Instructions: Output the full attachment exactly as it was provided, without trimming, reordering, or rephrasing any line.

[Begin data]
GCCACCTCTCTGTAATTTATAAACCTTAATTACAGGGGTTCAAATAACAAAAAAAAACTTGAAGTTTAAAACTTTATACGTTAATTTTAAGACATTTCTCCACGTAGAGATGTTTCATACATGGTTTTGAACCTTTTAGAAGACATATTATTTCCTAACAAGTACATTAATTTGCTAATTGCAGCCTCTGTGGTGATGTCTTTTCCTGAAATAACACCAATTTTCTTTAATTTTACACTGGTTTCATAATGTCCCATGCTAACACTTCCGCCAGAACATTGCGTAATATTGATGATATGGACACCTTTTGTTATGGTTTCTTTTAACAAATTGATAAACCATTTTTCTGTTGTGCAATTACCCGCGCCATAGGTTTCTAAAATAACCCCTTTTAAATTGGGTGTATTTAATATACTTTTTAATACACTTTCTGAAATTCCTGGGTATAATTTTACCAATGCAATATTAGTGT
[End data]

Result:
GCCACCTCTCTGTAATTTATAAACCTTAATTACAGGGGTTCAAATAACAAAAAAAAACTTGAAGTTTAAAACTTTATACGTTAATTTTAAGACATTTCTCCACGTAGAGATGTTTCATACATGGTTTTGAACCTTTTAGAAGACATATTATTTCCTAACAAGTACATTAATTTGCTAATTGCAGCCTCTGTGGTGATGTCTTTTCCTGAAATAACACCAATTTTCTTTAATTTTACACTGGTTTCATAATGTCCCATGCTAACACTTCCGCCAGAACATTGCGTAATATTGATGATATGGACACCTTTTGTTATGGTTTCTTTTAACAAATTGATAAACCATTTTTCTGTTGTGCAATTACCCGCGCCATAGGTTTCTAAAATAACCCCTTTTAAATTGGGTGTATTTAATATACTTTTTAATACACTTTCTGAAATTCCTGGGTATAATTTTACCAATGCAATATTAGTGT